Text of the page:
Michigan Modern: Design that Shaped America
In every way, this copiously illustrated book pleases and informs. Its editors have understood the mission, perfectly, to make a case for Michigan Modernism, not as a derivative response to ideas imported from elsewhere but as an original expression that “grew from the state’s indigenous industries and the populations they served.” (Alec Hess, Foreword) The proof comes by way of 28 essays and interviews presented in 4 categories of inquiry.
The presence of such a wide range of topics derives from the scope of the project, elegantly explained by Brian D. Conway, State Historic Preservation Officer, in his Preface. What began as an effort to protect Modern buildings and resources in Michigan evolved into the development of a website (michiganmodern.com) and then a desire to inform the larger population, through museum exhibitions and symposia. The first stage was planned with Greg Wittkopp of the Cranbrook Art Museum and located at Cranbrook (June 2013). The second stage was hosted by the Grand Rapids Art Museum in partnership with Kendall College of Art and Design (June 2014). The exhibition of objects, models and photographs was expanded for the second show in Grand Rapids; photographs of both exhibitions appear in the book.
The SHIPO (State Historical Preservation Office) plan has now reached a moment of superb achievement with the publication of this book. A second filled with additional photographs is being planned. With these two flagship publications, the way is now open for the various localities–Detroit, Ann Arbor, Cranbrook and Grand Rapids–to pursue further an understanding of how modernism arose from within their indigenous cultures.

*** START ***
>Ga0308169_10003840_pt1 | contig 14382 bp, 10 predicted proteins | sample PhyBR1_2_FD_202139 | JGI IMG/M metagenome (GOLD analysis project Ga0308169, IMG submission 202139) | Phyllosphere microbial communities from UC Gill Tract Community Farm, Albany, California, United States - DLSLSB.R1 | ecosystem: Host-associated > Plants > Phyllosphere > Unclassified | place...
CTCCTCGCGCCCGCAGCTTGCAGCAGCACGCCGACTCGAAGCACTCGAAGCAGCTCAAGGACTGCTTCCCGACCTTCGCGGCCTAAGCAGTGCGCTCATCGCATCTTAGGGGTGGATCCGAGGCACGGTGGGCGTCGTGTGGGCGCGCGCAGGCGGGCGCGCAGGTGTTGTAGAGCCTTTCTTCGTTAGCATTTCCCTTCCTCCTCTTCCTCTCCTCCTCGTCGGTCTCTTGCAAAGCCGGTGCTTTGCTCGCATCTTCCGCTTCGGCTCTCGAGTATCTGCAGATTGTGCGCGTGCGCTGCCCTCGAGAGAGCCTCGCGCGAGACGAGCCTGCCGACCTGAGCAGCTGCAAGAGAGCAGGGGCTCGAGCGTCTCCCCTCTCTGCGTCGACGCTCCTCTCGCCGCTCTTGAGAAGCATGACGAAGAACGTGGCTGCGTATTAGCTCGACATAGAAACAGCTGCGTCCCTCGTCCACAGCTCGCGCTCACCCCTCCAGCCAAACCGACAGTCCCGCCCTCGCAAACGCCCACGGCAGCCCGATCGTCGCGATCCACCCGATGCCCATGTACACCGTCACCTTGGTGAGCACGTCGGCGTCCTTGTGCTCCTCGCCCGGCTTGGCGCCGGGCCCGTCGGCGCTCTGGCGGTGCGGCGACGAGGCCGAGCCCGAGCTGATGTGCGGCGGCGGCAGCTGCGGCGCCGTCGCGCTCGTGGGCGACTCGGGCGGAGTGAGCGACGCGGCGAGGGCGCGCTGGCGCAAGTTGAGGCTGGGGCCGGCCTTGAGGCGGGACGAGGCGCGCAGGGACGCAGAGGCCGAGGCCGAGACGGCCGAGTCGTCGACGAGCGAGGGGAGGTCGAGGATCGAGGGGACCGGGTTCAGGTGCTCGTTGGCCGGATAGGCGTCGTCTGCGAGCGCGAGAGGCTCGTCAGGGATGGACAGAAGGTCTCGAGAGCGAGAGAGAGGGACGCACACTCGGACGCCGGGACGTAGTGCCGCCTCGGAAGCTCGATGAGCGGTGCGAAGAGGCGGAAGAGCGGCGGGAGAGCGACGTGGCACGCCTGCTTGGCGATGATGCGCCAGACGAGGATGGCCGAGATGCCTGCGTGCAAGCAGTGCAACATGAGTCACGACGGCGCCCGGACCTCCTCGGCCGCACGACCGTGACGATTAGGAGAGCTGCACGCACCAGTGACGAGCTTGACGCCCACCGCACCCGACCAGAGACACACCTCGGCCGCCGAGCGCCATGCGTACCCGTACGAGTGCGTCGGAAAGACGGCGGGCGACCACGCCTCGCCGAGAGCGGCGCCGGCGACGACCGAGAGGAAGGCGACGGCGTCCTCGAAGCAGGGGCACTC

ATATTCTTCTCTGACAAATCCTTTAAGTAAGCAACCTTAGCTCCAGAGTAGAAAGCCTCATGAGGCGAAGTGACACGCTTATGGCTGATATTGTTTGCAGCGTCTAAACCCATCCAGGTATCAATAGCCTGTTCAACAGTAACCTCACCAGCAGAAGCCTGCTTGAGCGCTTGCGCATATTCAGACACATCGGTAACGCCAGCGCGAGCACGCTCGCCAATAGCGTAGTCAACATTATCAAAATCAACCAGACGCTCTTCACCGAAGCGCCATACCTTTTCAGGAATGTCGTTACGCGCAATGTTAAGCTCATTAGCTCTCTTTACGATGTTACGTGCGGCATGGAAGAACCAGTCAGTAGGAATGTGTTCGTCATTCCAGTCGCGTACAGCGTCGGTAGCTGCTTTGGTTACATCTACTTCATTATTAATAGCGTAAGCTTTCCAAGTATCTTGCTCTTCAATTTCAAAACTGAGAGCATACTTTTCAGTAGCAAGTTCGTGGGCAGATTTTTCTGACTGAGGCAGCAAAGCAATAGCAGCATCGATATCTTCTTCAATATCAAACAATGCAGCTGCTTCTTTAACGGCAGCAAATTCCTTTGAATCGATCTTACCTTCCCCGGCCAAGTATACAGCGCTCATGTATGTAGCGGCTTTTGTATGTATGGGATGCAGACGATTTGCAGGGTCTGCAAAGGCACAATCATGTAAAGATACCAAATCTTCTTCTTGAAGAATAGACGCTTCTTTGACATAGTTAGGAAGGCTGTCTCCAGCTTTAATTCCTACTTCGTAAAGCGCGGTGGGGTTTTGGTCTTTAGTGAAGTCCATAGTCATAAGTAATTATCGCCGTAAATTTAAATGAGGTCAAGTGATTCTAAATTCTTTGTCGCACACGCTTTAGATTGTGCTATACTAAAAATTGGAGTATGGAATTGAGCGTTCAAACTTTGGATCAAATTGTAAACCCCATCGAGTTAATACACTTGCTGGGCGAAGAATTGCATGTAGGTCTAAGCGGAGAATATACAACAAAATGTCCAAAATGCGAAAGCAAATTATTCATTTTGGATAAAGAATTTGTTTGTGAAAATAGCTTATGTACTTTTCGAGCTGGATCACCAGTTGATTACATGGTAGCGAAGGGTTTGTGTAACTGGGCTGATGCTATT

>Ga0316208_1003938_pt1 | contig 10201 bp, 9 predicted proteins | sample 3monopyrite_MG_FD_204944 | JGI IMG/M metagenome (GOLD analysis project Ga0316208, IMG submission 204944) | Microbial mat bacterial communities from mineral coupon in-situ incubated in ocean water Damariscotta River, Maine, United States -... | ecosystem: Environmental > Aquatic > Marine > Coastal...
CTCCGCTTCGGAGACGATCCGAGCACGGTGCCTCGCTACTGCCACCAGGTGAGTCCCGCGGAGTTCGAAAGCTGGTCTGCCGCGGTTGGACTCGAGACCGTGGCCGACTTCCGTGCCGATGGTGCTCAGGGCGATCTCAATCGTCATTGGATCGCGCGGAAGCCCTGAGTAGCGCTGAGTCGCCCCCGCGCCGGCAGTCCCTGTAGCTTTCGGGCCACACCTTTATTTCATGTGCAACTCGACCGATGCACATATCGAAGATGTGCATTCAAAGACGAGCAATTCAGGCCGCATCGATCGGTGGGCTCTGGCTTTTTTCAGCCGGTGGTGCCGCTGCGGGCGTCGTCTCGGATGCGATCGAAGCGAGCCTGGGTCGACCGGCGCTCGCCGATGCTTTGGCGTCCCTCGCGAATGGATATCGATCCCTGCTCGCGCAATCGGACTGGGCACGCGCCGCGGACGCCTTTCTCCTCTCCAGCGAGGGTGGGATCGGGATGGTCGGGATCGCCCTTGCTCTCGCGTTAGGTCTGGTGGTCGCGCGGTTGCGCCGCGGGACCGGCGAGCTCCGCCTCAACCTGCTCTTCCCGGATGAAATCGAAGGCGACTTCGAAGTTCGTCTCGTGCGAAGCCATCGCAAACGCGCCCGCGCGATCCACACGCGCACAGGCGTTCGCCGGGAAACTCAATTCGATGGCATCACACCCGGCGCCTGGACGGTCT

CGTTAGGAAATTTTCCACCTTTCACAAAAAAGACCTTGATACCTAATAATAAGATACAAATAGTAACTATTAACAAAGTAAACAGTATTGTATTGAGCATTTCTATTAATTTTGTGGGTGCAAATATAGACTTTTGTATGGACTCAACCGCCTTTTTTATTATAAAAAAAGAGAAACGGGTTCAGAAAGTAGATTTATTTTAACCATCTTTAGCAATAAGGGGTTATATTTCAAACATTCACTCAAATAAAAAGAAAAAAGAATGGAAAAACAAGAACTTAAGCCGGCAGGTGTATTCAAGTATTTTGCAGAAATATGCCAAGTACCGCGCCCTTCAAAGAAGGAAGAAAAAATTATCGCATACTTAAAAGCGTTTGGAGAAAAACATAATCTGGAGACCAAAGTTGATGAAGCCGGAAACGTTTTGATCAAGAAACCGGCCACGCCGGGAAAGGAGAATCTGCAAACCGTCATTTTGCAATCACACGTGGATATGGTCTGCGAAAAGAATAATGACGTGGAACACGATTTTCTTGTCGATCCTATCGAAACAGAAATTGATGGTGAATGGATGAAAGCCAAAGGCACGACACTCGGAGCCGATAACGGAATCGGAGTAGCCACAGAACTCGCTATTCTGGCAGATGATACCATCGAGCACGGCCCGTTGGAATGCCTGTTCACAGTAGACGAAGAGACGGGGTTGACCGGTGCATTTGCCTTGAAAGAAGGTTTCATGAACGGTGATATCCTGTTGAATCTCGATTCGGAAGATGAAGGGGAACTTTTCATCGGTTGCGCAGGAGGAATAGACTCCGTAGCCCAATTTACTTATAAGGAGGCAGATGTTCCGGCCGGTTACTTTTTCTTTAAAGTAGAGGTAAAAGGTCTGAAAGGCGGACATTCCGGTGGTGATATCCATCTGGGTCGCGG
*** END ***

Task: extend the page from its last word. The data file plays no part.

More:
The 4 categories of inquiry will help direct further thinking and discovery: The Beginnings, Modernizing the American Lifestyle, Michigan Modern’s Architecture Legacy, and Michigan’s Influence. Further research might best address the category of influence, as we live now in the context of rich legacies of design (automobile, furniture, city planning and landscape) and architecture. The task ahead will involve the painstaking work of investigating the personal stories of so many remarkable and visionary designers as well as those who, one way or another, occasioned their designs.
There is no substitute for owning this book. At the least an individual topic and the photographs accompanying it will lift one up to a level of speculation, and in the right mood either enlist a sublime nostalgia or induce a feeling of transcendence. At their best these Michigan designs embrace revolutionary, utopian dream forms. The essays provide the necessary narrative infrastructures, and in every instance introduce new knowledge and eye opening insights.
The superior effort to document each photograph reinforces a positive first impression that this is a very serious book about a subject of high significance. And yet, the scrupulous documentation conveys a democratic theme: of a vast, shared but fragmented enterprise, carried forward with a delight in creative activity and with an intense desire to bring into being a better and more beautiful world. The best known players have now received shining attention in Michigan Modern, but there are many more to know about, and their contributions, too, in time will be brought to light.
Jeffrey is a member of the A2Modern Board of Directors. He is a retired teacher from Cranbrook Schools who also had the pleasure of residing on the Cranbrook property.